NJ Democrats Set To Merge GWB Traffic Jam Probe
TRENTON, N.J. (CBSNewYork/AP) — New Jersey Democrats will pool their resources by merging separate legislative investigations into allegations that Gov. Chris Christie’s aides blocked traffic lanes near the George Washington Bridge to create backups in a nearby town to punish the Democratic mayor.
The Assembly and Senate plan to vote Monday to establish the joint bipartisan committee with power to subpoena people and correspondence related to the lane closings and abuse of power allegations. Chicago lawyer Reid Schar will serve as special counsel to the panel of eight Democrats and four Republicans.
“This is the optimal approach to ensuring the people of New Jersey get the answers they need to these questions about the abuse of government power,” said Assembly Speaker Vincent Prieto, whose transportation committee was further along in its probe than a parallel effort in the Senate.
The U.S. attorney’s office stepped up a criminal investigation of the matter with subpoenas to the Christie for Governor re-election campaign and the state GOP, and probably others last week.
Twenty subpoenas issued by the Assembly panel remain pending and are due back next week.
Those reach deep into the governor’s office, the re-election effort and the Port Authority of New York and New Jersey.
Some officials who have reportedly been subpoenaed include Christie’s spokesman, Michael Drewniak; the governor’s communications director, Maria Comella; his chief counsel, Charles McKenna; and his chief of staff Kevin O’Dowd.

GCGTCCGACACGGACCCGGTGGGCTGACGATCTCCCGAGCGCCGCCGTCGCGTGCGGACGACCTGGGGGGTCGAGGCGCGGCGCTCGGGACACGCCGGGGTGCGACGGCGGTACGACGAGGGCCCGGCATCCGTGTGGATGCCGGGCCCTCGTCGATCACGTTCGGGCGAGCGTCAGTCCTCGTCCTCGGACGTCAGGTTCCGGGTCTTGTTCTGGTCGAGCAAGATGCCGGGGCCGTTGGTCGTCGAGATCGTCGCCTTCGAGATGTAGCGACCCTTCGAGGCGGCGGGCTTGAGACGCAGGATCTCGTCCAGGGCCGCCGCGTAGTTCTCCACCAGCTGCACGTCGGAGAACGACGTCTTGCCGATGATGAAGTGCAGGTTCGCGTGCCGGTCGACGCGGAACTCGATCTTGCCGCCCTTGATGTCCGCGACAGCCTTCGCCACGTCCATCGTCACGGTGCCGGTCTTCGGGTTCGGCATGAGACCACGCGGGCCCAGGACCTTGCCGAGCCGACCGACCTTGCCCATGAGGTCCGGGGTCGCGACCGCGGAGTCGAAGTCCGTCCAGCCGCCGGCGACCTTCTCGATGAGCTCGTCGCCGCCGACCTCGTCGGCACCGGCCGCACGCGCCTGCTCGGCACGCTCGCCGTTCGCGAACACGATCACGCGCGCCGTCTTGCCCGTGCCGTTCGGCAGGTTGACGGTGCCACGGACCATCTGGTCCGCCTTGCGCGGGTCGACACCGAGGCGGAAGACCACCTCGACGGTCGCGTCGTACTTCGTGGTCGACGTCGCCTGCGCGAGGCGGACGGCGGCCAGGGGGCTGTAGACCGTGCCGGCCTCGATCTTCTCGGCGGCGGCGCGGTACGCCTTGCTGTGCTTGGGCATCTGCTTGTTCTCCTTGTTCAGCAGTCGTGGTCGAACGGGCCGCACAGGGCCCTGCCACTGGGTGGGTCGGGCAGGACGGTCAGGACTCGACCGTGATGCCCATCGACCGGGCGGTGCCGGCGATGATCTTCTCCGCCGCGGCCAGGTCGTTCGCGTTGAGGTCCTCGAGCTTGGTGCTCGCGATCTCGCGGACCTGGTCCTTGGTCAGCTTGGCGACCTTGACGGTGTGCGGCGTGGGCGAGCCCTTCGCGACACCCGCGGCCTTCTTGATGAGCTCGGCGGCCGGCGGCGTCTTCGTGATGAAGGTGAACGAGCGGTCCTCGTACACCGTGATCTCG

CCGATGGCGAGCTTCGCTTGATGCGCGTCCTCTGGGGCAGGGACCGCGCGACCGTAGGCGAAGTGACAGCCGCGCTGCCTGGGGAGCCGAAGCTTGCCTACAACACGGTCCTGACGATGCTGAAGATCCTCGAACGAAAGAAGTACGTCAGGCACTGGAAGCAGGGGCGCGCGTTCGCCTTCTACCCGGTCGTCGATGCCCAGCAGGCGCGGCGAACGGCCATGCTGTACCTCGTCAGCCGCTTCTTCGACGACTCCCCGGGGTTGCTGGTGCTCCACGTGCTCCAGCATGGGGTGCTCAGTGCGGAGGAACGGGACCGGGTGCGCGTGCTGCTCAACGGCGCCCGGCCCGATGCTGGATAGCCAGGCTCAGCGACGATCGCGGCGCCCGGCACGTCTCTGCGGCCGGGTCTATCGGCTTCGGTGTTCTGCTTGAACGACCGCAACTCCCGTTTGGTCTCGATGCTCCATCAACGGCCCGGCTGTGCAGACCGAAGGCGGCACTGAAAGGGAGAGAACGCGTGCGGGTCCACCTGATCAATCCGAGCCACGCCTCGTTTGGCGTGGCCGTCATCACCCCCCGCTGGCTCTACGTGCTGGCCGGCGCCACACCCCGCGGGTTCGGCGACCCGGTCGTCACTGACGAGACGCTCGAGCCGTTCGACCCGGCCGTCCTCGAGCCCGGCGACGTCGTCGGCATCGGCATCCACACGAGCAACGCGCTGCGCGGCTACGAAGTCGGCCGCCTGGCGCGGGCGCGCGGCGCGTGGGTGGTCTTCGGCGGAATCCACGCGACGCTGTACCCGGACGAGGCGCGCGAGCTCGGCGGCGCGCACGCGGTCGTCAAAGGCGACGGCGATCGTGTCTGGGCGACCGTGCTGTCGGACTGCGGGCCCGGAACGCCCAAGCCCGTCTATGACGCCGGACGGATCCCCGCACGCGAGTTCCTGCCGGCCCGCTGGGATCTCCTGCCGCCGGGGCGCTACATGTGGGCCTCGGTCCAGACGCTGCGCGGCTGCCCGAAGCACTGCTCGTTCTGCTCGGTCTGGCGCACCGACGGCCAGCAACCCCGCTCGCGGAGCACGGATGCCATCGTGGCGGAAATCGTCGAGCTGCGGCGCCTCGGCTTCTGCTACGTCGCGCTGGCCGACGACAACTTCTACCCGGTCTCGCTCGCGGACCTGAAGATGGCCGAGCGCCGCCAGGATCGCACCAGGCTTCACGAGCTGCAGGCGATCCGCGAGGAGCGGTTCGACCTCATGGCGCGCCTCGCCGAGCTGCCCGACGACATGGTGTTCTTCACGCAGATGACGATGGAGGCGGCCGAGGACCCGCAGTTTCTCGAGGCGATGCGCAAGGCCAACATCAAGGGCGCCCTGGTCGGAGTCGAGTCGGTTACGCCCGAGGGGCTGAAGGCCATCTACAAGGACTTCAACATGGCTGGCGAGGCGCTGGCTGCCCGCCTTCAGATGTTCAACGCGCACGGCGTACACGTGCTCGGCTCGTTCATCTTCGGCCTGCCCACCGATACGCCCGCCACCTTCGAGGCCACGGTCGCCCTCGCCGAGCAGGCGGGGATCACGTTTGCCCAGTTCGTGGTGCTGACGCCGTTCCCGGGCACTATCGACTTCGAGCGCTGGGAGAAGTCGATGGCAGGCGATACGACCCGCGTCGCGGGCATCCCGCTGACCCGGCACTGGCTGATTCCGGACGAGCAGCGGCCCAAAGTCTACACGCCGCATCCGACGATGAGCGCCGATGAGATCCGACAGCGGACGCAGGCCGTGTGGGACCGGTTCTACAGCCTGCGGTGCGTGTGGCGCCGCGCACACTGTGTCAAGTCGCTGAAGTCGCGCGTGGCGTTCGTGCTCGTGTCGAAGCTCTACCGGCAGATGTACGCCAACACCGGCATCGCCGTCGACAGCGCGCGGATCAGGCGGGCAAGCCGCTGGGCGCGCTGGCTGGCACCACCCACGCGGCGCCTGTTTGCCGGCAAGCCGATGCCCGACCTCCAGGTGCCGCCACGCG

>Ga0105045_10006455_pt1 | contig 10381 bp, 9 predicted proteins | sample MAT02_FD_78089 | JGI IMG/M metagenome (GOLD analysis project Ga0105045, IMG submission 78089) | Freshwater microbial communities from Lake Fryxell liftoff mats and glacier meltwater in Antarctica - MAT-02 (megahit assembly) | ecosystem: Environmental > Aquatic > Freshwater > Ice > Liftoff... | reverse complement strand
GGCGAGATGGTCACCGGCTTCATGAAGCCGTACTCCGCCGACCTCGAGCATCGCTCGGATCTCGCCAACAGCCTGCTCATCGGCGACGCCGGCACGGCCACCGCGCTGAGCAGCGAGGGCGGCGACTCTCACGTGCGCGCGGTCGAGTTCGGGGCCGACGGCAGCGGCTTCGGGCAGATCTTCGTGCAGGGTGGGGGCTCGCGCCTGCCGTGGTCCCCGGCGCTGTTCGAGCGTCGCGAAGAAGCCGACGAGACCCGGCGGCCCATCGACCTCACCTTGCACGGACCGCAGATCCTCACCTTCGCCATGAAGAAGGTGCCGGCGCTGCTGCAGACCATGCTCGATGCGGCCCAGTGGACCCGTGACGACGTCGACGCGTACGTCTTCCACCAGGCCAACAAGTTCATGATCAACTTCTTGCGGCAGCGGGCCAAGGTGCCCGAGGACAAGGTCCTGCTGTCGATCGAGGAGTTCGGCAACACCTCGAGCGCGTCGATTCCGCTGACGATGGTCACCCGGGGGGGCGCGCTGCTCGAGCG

The governor has said he was not involved in the planning or execution of the scheme, which appears to have been authorized by his deputy chief of staff, Bridget Kelly, and carried out by his No. 2 man at the bridge agency, David Wildstein.
Kelly has been fired and Wildstein resigned.
Two other Christie confidantes were also let go: His top deputy at the Port Authority, Bill Baroni, resigned after telling a legislative panel the lane closings were for a traffic pattern study, and two-time campaign manager Bill Stepien was told to step aside after he appeared to gloat over the traffic chaos in private emails released during the investigation.
Christie hasn’t been implicated, but the scandal has dogged him nonetheless.
He explained at a news conference earlier this month that he learned of his aides’ involvement when the subpoenaed emails were published.
Christie has said he has hired a legal team headed up by a former federal prosecutor to help the administration conduct its own review of the closures.
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